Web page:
For most people, turning 45 brings to mind thoughts of grey hairs, college tuition payments and retirement planning. But as Earth Day gears up to celebrate its 45th birthday this April 22nd, this national event brings something even more momentous to mind: saving the planet. Wondering what makes Earth Day 2015 different from those that have gone before? Let’s take a closer look.
The Day That Spawned a Movement
It’s not surprising that Earth Day originated from a grassroots movement. While Wisconsin Senator Gaylord Nelson created the very first Earth Day in 1970, social consciousness was already growing thanks to the publication of Rachel Carson’s seminal book eight years prior. Silent Spring raised public consciousness about air and water pollution, making it an opportune time to debut the movement:. As people began realizing that the earth’s resources were finite, they were primed to take up its protection as a cause.
From gas-guzzling vehicles to the extinction of wildlife, the planet was in a state of imperilment in 1970, and yet each cause lacked solidarity with so many others rooted in the same values. Perhaps one of the most noteworthy things about that first Earth Day was the alignment of many environmental causes into one movement, along with unprecedented solidarity across political and socio economic divides.
By all accounts the original Earth Day was a success: the Environmental Protection Agency, the Clean Air, Clean Water Act, and the Endangered Species Act all emerged from that milestone event. Not only that, but public opinion experienced a radical turnabout. According to figures from the EPA, the goal of protecting the environment rose by a staggering 2,500 percent in the public eye between 1969 and 1970.
Since that inaugural Earth Day drew together 20 million people, there has been progress — and the occasional stumbling point — along the way with new challenges arising as others have been resolved. Today, the Earth Day Network (EDN) continues its important mission, reaching more than 22,000 organizations in 192 countries with the goal of inspiring community development and environmental protection efforts around the world and throughout the year.
Earth Day 2015
More than one billion people around the world are expected to participate in Earth Day later this month. In fact, Earth Day is now the “largest secular civic event in the world,” according to the EDN. One of the largest gatherings will be helped in Washington, D.C. on April 18th when everyone from high-profile entertainers to global policymakers will convene on the National Mall for Global Citizen Earth Day. But you don’t have to be in our nation’s capital help make a difference.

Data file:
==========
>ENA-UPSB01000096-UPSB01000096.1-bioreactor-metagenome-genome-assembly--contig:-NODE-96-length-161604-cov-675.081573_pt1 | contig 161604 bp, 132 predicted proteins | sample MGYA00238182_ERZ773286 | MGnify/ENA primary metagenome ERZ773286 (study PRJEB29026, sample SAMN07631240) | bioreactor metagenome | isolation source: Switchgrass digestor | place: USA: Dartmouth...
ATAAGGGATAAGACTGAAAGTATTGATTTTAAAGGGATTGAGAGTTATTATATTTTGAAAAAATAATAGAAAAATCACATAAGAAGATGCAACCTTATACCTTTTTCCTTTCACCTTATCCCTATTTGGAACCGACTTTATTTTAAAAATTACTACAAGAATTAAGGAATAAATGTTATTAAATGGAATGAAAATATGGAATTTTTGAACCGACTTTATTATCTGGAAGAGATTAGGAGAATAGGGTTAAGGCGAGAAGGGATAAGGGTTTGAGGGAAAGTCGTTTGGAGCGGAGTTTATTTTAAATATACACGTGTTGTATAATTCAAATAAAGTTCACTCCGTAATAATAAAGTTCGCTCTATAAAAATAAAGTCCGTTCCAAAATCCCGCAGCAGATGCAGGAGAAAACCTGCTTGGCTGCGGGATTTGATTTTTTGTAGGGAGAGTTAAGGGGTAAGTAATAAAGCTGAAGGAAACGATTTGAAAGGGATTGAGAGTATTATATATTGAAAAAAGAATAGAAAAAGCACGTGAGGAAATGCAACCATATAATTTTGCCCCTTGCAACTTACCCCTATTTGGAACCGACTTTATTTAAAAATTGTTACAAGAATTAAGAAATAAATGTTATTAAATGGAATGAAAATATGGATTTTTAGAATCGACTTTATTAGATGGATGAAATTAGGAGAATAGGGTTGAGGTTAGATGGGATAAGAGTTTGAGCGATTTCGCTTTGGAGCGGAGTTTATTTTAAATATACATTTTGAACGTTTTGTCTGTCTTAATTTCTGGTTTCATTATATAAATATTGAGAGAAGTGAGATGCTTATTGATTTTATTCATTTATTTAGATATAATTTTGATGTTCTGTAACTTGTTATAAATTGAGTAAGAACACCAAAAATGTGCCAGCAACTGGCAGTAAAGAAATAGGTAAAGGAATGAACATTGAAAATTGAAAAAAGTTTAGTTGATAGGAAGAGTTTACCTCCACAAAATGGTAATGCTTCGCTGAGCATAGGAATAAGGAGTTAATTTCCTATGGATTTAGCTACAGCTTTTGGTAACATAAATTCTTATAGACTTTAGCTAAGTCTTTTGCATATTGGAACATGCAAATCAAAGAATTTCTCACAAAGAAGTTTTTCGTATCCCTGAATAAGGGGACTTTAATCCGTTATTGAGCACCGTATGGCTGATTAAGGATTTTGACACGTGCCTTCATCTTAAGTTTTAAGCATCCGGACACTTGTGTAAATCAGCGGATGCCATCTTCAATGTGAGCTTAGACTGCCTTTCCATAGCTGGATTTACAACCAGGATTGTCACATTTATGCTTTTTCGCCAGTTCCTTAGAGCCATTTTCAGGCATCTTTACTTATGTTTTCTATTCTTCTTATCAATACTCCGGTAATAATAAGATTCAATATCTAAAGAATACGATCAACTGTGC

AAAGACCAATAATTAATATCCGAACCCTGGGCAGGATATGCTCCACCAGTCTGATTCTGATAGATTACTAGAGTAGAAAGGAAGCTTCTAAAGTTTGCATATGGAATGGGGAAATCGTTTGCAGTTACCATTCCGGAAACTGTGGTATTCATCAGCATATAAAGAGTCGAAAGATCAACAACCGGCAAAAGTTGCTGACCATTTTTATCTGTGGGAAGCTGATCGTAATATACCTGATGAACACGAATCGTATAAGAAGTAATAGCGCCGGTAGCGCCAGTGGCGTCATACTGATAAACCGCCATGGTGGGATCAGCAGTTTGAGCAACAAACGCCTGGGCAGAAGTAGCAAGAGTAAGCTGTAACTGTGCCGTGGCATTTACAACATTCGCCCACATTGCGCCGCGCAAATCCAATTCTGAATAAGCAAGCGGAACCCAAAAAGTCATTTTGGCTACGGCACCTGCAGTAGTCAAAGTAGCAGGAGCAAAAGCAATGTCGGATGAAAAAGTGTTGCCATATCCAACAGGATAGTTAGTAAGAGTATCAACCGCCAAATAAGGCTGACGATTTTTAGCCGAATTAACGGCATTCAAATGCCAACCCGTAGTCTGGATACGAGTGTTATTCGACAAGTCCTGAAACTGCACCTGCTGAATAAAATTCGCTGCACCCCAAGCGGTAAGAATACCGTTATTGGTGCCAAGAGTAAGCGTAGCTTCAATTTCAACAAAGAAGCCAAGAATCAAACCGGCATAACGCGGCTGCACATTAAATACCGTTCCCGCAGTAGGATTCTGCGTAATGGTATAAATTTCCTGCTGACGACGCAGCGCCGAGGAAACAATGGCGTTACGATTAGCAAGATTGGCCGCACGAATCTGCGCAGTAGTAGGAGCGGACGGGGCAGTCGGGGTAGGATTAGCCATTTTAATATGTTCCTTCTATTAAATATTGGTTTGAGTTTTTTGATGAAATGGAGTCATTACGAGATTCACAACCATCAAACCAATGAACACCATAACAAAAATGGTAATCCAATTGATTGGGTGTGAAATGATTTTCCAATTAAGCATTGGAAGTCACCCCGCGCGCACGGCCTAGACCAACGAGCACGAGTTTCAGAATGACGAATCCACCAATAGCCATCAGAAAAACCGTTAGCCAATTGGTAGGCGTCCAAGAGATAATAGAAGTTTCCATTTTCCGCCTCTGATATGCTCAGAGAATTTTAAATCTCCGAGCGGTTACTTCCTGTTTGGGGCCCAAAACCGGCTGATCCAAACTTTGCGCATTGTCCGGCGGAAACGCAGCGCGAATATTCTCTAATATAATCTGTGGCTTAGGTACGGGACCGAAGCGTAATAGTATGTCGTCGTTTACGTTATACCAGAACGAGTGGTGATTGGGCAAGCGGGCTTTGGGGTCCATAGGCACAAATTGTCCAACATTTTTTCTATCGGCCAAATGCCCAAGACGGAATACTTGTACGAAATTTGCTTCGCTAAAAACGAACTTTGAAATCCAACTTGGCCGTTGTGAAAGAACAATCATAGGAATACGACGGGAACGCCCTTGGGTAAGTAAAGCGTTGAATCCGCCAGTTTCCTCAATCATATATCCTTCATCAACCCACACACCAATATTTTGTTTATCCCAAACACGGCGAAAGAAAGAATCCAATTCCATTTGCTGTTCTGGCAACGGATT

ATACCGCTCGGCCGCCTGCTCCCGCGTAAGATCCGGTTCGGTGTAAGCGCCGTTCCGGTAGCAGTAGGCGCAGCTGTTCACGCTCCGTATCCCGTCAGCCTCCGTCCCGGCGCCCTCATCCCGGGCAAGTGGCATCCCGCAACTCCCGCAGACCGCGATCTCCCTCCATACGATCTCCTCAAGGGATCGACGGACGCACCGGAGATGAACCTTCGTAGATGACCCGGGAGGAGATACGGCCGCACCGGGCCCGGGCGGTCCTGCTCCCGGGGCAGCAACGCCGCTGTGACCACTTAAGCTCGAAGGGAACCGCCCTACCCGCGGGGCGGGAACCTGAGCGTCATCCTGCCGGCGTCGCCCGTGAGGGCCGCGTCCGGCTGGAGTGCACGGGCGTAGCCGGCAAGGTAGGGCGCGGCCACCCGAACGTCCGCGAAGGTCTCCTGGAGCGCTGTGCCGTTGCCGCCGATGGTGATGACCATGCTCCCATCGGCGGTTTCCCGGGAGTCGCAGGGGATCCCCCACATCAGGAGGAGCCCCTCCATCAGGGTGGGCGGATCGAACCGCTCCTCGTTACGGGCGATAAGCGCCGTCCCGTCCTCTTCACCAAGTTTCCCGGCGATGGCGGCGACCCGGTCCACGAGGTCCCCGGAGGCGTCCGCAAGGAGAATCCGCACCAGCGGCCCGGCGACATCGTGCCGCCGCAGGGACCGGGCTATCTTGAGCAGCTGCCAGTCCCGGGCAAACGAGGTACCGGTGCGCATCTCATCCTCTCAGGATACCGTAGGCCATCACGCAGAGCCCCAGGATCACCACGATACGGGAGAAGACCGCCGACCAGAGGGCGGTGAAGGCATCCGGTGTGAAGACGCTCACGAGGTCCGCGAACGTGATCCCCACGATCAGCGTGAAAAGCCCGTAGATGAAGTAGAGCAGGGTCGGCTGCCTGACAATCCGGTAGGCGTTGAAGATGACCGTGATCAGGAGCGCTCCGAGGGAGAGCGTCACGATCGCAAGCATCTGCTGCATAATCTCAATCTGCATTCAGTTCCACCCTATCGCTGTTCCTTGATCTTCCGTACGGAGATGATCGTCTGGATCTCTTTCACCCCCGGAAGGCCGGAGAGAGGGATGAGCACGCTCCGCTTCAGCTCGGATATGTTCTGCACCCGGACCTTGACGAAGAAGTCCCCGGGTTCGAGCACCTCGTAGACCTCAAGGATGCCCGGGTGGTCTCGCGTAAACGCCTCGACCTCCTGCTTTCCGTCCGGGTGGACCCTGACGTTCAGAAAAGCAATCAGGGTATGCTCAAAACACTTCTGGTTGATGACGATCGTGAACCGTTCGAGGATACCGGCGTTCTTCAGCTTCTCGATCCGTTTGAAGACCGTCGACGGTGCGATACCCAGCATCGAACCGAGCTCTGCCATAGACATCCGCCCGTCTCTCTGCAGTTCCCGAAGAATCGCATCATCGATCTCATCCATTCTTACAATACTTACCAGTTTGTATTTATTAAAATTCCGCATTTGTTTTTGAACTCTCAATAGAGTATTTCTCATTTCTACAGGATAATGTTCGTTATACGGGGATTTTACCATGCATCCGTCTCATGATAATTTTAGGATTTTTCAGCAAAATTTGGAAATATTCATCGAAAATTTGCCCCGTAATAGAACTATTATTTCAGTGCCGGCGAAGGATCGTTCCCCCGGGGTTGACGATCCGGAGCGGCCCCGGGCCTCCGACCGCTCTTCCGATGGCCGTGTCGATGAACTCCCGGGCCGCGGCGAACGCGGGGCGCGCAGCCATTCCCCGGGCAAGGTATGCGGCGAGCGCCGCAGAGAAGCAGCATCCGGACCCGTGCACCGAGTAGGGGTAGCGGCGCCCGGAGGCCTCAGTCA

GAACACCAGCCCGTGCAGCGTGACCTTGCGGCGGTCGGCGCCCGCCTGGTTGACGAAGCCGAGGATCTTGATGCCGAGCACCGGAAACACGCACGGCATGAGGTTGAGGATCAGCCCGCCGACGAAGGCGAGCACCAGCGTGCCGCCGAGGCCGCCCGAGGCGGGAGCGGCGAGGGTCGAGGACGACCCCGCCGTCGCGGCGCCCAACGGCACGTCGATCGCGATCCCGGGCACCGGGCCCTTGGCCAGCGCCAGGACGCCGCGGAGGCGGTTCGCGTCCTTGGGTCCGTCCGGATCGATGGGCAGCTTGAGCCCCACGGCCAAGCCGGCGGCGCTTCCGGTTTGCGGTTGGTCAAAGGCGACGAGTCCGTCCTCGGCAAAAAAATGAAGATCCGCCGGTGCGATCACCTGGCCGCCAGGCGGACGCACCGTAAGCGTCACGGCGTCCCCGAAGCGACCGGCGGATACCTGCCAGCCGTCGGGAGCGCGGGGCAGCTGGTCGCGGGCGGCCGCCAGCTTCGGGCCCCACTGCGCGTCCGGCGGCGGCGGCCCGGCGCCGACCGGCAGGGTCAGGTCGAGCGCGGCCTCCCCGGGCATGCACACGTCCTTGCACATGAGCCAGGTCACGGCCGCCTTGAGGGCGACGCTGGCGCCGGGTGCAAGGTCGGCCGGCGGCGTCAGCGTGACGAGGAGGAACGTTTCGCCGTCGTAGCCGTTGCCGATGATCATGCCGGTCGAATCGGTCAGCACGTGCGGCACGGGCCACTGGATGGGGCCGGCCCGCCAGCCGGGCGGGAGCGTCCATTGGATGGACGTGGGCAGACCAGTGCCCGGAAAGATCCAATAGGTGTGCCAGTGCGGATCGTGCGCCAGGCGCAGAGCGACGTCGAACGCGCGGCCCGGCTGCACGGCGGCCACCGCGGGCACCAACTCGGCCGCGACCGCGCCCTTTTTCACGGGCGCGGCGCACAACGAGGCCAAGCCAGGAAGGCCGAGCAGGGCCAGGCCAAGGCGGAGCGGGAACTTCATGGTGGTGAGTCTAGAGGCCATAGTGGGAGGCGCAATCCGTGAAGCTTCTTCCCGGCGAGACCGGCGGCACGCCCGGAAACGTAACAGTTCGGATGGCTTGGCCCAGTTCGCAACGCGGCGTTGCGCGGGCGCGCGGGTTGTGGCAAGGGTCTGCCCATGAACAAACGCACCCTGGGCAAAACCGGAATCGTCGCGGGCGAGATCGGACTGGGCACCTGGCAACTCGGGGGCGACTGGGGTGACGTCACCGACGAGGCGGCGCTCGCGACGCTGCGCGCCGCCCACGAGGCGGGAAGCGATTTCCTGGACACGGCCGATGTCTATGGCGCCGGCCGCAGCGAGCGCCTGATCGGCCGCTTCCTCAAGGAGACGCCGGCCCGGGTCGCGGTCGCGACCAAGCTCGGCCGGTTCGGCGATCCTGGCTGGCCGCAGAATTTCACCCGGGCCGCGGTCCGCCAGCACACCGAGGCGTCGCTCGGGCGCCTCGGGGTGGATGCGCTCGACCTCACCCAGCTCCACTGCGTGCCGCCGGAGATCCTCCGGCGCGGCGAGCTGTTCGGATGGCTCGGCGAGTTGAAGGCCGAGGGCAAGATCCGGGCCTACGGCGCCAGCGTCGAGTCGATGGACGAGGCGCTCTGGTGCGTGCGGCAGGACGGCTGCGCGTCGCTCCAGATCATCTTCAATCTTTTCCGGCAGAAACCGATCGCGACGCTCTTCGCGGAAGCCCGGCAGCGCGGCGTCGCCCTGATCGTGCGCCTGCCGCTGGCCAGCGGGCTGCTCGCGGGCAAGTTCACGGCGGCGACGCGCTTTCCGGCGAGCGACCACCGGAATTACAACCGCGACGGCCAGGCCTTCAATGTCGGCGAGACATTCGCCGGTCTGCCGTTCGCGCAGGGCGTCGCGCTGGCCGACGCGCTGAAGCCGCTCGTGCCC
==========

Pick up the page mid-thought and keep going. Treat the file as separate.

Launched in 2000, A Billion Acts of Green began with the goal of registering one billion global environmental commitments — whether from individuals, businesses, governments or civic organizations — by the year 2012. While that goal was handily reached, it was just the start. The Earth Day network has since capitalized on the campaign’s momentum to strive for a billion more. What can you do in your own backyard to add to the list?
“It’s Our Turn to Lead”
This year’s Earth Day theme, “It’s Our Turn to Lead,” offers the opportunity to reflect on how far we’ve come, but also to assume responsibility for what’s coming next. We can all do our part to safeguard the planet we call home, but it’s not going to happen if we look to other people to solve the problem. After all, when Earth Day started, it was not part of the national political agenda, but a direct response to what was happening in the world at the time.
This is why EDN has prioritized the need for a louder, collective voice guaranteed to reach world leaders and drive change. To add your voice to the chorus, join the largest climate petition in the world. The ultimate goal? To compel world leaders to sign a climate change treaty by the time the ball drops on 2015.
With overpopulation, global warming, and other environmental issues remaining very real threats, the shared responsibility to solve the problem not only can reside with us, but must. No matter where you celebrate Earth Day, it’s important to take the opportunity to “think globally and act locally.” But equally as important as acting on behalf of the planet? Making your voice heard in the life-or-death fight to preserve this home for future generations.
And remember: while Earth Day’s 45th birthday is an accomplishment, the planet is going on 4.54 billion years. Only through the leadership of people like you can we ensure that many more birthdays remain.